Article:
Chichester bishop: Church failed abused children but has improved

Current Bishop of Chichester Martin Warner giving evidence to the inquiry
Current Bishop of Chichester Martin Warner giving evidence to the inquiry

The Bishop of Chichester has welcomed tougher measures following the Church’s child abuse scandals but says some clergy are reluctant to adopt the changes.

Bishop Martin Warner apologised for ths historic abuse of children in the Diocese of Chichester when he gave evidence at the Independent Inquiry into Child Sexual Abuse today.

The Independent Inquiry into Child Sexual Abuse is taking place in London

The Independent Inquiry into Child Sexual Abuse is taking place in London

When he was appointed in 2012, the diocese was reeling from revelation after revelation of child abuse.

Bishop Warner said: “It is clear there had been an historic bias in favour of adults in positions of power.

“This led to unwillingness to take allegations of sexual assault made by children or adults sufficiently seriously.”

The inquiry began last week and is looking at how far institutions failed to protect children from sexual abuse within the Anglican Church.

Lead counsel for the inquiry Fiona Scolding QC

Lead counsel for the inquiry Fiona Scolding QC

Click here to read how a different Sussex bishop may have failed to report on paedophile priests.

Bishop Warner said there was a lot of good work going on when he started as bishop, but people felt ‘powerless and depressed’ by the Church’s safeguarding failures.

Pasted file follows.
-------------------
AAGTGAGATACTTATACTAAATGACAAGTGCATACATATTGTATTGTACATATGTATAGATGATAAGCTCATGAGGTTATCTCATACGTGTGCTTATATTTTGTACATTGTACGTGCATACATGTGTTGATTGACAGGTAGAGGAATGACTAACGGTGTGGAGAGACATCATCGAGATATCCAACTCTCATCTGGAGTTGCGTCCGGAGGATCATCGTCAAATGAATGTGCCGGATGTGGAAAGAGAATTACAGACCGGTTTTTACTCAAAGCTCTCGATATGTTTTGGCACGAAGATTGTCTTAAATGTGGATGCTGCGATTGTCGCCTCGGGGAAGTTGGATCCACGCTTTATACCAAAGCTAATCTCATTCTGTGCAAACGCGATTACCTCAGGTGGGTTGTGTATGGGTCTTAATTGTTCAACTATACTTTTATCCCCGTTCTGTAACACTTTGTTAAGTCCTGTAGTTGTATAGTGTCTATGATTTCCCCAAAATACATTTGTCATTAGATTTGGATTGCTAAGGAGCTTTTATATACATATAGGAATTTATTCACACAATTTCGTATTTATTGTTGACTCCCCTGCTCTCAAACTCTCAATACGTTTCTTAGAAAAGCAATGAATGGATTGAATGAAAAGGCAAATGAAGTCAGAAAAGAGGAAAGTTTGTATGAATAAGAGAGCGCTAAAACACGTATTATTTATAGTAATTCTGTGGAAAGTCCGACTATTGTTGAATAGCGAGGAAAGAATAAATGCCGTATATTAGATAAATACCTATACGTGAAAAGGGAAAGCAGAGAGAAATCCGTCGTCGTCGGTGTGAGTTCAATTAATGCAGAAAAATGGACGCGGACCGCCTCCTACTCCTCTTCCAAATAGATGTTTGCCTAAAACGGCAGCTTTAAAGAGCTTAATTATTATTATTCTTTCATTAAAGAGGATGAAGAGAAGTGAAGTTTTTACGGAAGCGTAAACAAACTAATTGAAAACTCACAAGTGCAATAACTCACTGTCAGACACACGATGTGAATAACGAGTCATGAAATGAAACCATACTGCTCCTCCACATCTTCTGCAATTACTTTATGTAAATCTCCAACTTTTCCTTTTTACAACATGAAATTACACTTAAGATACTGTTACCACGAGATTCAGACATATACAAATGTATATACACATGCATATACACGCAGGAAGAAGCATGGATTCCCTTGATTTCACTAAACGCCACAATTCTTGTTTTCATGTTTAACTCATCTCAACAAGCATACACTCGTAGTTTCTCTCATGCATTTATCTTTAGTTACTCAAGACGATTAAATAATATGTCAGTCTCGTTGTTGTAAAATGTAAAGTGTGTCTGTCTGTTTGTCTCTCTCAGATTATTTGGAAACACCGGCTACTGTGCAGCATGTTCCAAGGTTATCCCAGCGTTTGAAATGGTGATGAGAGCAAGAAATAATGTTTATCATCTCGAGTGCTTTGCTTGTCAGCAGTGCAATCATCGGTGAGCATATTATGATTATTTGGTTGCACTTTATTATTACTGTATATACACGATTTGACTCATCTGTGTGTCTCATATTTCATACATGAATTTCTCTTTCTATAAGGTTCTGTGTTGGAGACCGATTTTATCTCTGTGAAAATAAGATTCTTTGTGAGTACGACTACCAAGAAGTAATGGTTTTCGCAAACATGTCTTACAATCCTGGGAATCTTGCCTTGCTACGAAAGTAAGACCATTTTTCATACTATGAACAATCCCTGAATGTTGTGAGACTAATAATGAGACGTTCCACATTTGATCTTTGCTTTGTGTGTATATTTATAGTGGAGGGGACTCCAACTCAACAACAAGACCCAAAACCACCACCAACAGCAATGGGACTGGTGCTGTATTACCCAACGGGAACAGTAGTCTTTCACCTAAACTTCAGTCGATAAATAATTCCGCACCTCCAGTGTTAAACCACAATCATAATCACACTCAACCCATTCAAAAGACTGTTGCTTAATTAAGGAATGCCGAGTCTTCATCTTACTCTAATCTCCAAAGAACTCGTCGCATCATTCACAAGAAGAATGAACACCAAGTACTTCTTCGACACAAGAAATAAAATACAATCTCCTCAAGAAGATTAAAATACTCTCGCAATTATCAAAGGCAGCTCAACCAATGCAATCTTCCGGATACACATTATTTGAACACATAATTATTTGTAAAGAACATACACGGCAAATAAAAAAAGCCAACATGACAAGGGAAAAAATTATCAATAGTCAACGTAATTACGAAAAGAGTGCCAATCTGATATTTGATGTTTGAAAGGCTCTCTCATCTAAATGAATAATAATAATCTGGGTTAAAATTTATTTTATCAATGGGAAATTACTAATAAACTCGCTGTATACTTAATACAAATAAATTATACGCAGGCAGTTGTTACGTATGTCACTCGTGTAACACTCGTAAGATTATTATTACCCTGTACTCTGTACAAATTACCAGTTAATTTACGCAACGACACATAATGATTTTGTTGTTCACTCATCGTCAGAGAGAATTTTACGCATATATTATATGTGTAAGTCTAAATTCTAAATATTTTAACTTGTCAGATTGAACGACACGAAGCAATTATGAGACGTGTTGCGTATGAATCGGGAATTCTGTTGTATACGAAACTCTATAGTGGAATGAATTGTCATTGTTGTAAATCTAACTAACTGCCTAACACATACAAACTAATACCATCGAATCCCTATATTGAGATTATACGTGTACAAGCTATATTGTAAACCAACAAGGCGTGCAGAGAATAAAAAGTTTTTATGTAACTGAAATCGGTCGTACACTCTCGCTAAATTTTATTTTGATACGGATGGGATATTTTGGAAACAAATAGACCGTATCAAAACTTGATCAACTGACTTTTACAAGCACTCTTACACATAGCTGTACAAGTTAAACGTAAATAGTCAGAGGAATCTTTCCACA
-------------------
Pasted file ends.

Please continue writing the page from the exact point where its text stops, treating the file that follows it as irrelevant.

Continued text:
Bishop Warner said: “People were depressed about the fact that there seemed to be no capacity to grip the situation.”

He said he was faced with unfit data systems that could not tell him how many clergy he had and how many retired priests with permission to officiate (PTO) there were.

The lack of oversight of retired clergy with PTO has been a theme of the inquiry.

Bishop Warner said there are now better systems to keep track of clergy, including automatic alerts when a priest’s DBS background check is due for renewal.

“We recently had a situation where in spite of reminders a DBS expired and we had to say you will not be able to function until you have made an application and it has been returned and it is clear.”

But he said resistance to background checks remains.

“For a number of people the requirement to take a DBS check is interpreted as ‘are you accusing me of abusing children?’.”

Clergy who do not stay up to date with safeguarding training can be hauled before disciplinary tribunals, Bishop Warner added.

He said: ““While apologies can begin to sound formulaic, I do want to register my sorrow and apology for the sexual abuse of children that has taken place in the Diocese of Chichesrer and for the ways in which it has been mishandled in the past.

“I also want to say I grieve for the loss of access to faith that this has often resulted in.

“That has sustained my energies in wanting to make sure the diocese reforms and never allows itself to fall into the failure we have done in the past.”

READ MORE: ‘Wilful blindness’ existed towards Church child abuse in Chichester diocese, inquiry hears

If you have been affected by what you have read about the inquiry, or are a survivor and wish to receive support, please contact the Truth Project which has been set up by the inquiry.

The project can provide confidential support and guidance. For details visit or call 0800 917 1000.

The inquiry continues